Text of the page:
The Guernseyman, by C. Northcote Parkinson

by admin on June 9, 2010

This The Guerneyman, by C. Northcote Parkinson is the sixth novel of C. Northcote Parkinson’s renowned nautical fiction series about Richard Delancey, but actually the first in terms of the chronology of the series. The Guernseyman introduces the main character and tells the strange tale of his rise from volunteer to lieutenant.

Here, Richard Delancey, the future naval hero, leaves his home in the Channel Islands. He sets out for Liverpool, where he has relatives that can give him a position in their business. The action in this book takes place in the years 1775-1777.

However, things turn out differently for young Delancey. He inadvertently becomes embroiled in labor riots in Liverpool and avoids punishment by “volunteering” for the Royal Navy. Due to his manners and education, he is promoted to clerk, and eventually he becomes a midshipman. His ship sails for New York. There he meets his American family and gets entangled in a love affair with his attractive cousin Charlotte. But this is not to be, and he is sent him back across the sea.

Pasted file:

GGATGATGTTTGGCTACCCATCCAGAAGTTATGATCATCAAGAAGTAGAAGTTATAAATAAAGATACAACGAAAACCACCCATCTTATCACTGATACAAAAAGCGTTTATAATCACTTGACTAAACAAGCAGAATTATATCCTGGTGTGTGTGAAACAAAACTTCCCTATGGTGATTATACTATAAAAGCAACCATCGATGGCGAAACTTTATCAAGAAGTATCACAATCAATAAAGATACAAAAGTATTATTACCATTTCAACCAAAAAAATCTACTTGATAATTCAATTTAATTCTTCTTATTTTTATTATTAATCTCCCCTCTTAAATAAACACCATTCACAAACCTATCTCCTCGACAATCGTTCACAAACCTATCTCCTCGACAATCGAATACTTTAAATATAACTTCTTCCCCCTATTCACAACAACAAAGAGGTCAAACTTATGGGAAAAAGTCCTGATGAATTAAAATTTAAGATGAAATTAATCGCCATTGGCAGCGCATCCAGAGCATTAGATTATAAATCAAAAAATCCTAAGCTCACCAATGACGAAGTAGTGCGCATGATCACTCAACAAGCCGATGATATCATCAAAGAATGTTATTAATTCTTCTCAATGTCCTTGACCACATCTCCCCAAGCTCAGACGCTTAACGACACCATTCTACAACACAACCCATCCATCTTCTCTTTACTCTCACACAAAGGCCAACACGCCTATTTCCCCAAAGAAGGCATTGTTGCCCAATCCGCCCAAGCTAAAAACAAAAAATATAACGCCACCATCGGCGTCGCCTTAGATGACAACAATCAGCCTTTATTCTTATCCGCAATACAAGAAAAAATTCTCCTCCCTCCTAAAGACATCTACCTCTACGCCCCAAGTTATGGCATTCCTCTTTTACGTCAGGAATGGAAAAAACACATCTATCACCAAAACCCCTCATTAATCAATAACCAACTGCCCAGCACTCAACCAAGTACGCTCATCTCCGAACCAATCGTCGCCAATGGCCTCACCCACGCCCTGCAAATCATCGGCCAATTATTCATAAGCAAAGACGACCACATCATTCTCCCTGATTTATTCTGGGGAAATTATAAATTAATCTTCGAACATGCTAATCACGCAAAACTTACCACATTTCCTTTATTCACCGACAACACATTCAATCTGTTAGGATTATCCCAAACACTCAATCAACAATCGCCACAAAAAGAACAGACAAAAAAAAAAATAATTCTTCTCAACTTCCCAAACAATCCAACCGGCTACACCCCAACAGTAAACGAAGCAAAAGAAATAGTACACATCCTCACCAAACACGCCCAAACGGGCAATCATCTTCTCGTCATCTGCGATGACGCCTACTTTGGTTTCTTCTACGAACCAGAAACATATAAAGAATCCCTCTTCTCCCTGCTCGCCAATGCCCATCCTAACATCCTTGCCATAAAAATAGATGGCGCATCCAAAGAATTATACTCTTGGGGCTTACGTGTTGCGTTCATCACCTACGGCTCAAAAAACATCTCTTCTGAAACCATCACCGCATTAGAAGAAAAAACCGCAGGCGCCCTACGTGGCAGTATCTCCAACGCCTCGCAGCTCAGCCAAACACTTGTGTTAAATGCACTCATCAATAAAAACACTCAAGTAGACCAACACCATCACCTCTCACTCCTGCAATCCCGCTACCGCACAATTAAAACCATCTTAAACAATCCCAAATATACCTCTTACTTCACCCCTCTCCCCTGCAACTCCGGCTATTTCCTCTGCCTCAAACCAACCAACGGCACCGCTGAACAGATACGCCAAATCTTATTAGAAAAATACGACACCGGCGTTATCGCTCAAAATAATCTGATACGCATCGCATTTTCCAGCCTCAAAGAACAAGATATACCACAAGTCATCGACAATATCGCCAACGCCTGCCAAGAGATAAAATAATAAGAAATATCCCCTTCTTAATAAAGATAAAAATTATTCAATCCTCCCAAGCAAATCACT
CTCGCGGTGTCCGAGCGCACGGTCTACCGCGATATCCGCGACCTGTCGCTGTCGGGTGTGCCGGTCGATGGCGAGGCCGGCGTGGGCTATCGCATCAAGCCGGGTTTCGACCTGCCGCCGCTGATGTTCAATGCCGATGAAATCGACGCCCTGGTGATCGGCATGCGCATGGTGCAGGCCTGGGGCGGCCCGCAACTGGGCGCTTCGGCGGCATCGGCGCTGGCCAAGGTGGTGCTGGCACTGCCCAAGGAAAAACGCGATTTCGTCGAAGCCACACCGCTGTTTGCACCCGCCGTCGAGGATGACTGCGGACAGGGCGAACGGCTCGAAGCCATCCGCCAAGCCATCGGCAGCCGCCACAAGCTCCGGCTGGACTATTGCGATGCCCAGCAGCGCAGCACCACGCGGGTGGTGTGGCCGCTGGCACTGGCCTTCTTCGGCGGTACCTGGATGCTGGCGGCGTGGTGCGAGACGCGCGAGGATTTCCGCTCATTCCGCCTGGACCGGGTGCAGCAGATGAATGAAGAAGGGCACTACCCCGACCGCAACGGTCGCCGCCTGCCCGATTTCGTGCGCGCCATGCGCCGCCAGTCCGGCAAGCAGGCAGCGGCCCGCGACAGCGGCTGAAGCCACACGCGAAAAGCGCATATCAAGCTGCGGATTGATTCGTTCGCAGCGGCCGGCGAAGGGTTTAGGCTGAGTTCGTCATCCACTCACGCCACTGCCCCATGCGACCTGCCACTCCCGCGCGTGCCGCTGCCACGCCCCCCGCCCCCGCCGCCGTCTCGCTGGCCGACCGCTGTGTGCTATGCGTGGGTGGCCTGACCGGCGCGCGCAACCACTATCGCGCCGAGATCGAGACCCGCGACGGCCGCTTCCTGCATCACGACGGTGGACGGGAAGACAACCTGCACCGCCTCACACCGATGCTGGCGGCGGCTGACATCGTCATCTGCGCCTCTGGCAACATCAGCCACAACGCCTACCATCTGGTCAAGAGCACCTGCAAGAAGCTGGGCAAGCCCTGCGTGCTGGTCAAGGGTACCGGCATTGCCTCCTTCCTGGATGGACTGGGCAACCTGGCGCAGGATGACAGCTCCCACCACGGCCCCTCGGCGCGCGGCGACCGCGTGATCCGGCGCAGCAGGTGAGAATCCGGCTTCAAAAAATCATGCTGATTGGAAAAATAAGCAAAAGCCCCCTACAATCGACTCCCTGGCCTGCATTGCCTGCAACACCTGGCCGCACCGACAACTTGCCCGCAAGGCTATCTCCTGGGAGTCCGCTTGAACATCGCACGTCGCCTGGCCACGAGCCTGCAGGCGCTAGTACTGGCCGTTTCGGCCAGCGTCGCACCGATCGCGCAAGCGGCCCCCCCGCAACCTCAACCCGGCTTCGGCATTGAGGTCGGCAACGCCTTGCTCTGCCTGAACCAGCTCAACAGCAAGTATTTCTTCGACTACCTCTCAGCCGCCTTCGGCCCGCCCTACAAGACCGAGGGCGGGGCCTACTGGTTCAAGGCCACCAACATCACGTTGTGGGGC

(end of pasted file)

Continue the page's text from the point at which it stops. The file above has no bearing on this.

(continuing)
Back home, Delancey is instrumental in defending the Isle of Jersey against a foolish French attempt to seize the island. Then he reenters a ship, and soon finds himself in Gibraltar, where once again he takes part in defensive action, this time against a combined French/Spanish attack. We follow Delancey’s intriguing boat attack against the monstrous floating batteries that the Spanish built, as well as some other action. He displays considerable wits and courage, and is well liked. And in the end, he does achieve the King’s commission that he had been hoping for.

Even though this surely is a naval fiction book, and even a good one, most of the action takes place on land, and the focus is more military than naval. The story is very good, and certainly held my interest. It is an interesting book, a well written. And even though it is not among the best in the series, it gives background about the hero which is good to know, and is quite entertaining.

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